Study drugs might become harder to buy, students may have to “actually study” over time


Photo by Tim Murphy | Assistant Photo Editor

Reimy Benitez, Assistant Copy Desk Chief

When it comes to public health, Tom Udall, D-N.M., has the best stuff on the market — at least according to him. Senator Udall is trying to cut the nation a huge deal with his proposal of Bill S.636 — titled “Increasing the Safety of Prescription Drug Use Act.”

While the bill is mostly geared towards curbing the abuse of painkillers like Oxycontin and Percocet, its text is broad and applies to all prescription medication, including the college favorite, Adderall.

According to a study published by the National Institute of Health, 61.8 percent of college students were offered Adderall or other prescription stimulants by someone they knew by year four, and 31 percent used the drugs. FAU has upwards of 30,000 enrolled students, and nearly 10,000 of those — according to this study — will have used the drugs by the time they line up to get their degrees.

But with the proposal of Bill S.636, those Owls that have become reliant on the drugs to cram in as much calculus as possible the night before their exam might be stumbling to get their degrees — because Bill S.636 takes various measures to ensure that prescription medications in general aren’t abused.

Photo by Tim Murphy | Assistant Photo Editor
Photo by Tim Murphy | Assistant Photo Editor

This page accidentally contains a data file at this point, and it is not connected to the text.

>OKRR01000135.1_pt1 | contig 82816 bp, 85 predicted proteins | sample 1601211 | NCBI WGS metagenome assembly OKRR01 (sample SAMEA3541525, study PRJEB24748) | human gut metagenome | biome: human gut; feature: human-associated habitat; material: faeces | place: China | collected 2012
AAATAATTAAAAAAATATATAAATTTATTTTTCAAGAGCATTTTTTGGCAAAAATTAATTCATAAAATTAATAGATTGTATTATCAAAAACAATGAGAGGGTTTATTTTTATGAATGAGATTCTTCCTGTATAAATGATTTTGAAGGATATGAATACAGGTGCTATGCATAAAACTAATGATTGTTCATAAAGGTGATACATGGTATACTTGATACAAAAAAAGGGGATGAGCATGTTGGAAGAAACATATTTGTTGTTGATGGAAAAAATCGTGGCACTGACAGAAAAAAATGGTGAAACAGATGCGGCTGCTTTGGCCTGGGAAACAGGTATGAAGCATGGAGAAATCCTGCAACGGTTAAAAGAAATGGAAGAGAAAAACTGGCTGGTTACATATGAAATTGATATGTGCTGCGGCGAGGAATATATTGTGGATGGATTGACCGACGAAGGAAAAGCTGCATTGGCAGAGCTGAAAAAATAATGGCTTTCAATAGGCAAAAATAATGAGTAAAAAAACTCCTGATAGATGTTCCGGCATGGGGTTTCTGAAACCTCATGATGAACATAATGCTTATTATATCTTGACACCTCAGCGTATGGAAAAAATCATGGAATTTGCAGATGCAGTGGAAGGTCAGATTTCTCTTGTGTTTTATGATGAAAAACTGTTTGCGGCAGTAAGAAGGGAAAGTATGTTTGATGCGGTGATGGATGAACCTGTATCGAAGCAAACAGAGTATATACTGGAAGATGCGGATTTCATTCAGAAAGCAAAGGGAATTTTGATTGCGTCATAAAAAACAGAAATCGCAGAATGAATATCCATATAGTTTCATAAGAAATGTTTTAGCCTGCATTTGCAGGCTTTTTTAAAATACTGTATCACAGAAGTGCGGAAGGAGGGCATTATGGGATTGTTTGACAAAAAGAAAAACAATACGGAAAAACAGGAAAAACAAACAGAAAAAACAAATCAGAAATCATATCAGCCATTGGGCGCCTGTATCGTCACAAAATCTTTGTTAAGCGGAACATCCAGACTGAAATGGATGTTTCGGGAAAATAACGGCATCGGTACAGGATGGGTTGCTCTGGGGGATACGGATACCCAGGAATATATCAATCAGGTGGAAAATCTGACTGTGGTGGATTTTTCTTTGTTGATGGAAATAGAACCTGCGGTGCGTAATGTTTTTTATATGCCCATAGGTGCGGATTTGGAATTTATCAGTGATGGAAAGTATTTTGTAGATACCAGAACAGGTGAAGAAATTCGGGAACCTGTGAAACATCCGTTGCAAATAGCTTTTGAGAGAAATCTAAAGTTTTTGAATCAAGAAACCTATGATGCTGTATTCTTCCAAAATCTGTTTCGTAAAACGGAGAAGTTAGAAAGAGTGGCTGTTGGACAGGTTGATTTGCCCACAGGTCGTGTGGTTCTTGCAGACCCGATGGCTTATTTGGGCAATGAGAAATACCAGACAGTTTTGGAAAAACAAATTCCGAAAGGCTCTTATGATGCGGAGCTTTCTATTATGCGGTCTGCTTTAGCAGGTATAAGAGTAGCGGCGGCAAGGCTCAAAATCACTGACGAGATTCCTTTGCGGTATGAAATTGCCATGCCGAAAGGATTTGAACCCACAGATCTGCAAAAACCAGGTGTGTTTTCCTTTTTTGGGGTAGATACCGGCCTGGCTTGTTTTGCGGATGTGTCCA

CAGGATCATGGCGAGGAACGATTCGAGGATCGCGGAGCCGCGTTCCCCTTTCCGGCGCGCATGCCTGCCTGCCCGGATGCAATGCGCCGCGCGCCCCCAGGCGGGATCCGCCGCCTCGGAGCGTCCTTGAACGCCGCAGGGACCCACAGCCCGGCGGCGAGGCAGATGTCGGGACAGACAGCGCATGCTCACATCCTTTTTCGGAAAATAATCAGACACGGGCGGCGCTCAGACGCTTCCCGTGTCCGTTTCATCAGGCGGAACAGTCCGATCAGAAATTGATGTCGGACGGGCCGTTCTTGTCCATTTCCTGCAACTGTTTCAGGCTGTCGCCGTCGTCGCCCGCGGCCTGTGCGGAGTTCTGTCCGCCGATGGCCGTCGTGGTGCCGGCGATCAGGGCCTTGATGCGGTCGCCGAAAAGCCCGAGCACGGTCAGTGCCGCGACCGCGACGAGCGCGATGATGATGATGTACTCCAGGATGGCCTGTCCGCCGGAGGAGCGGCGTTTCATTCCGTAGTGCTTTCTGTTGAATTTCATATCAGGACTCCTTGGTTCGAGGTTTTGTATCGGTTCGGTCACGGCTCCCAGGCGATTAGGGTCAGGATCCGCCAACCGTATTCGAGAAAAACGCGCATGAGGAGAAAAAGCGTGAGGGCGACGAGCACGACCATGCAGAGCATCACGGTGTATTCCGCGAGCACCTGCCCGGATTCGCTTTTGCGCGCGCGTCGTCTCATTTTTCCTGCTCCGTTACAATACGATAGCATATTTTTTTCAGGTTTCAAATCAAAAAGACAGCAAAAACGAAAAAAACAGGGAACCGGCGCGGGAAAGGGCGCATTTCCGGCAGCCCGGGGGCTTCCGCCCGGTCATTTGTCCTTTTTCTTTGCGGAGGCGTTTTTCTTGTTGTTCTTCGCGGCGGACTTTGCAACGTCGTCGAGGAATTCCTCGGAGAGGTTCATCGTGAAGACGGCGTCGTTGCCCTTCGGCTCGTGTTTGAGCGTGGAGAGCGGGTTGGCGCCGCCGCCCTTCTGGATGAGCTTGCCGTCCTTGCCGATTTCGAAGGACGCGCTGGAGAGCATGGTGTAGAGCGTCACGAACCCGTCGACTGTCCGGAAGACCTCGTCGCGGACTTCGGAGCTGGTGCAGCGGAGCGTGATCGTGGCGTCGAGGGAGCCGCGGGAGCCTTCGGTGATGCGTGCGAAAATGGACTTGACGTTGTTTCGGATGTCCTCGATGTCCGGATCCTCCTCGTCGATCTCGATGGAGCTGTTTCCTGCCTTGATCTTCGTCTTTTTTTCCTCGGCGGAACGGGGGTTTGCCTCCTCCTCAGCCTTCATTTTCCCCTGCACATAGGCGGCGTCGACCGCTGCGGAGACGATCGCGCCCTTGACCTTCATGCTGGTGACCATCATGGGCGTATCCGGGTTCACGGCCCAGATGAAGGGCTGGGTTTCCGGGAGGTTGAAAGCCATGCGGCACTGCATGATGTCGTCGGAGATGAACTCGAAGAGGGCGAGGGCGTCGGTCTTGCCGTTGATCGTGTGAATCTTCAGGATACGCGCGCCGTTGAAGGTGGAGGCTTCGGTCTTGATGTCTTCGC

Those measures include fostering “state-administered controlled substance monitoring systems,” which would make it easier for “healthcare providers [to] have access to the accurate, timely prescription history information that they may use as a tool for the early identification of patients at risk for addiction.”

According to that same study by the NIH, 73.9 percent of people who used the drug got it from someone they knew who had a prescription, bringing new light to the term “I know a guy.” In context, this means those pill-popping Owls may be taking less trips to sketchy dark alleyways in the middle of the night and more trips to the library instead.

More controlled and monitored prescriptions ultimately add up to less drugs given out, which in the case of Adderall and other study drugs might mean a drastic change in study habits. And a lot more people going back to the only socially acceptable method of staying up during finals, coffee, a whole lot of coffee.

The bill currently rests with the Senate Health Committee that will decide whether or not the bill will make it to the House and the Senate floor for enactment consideration.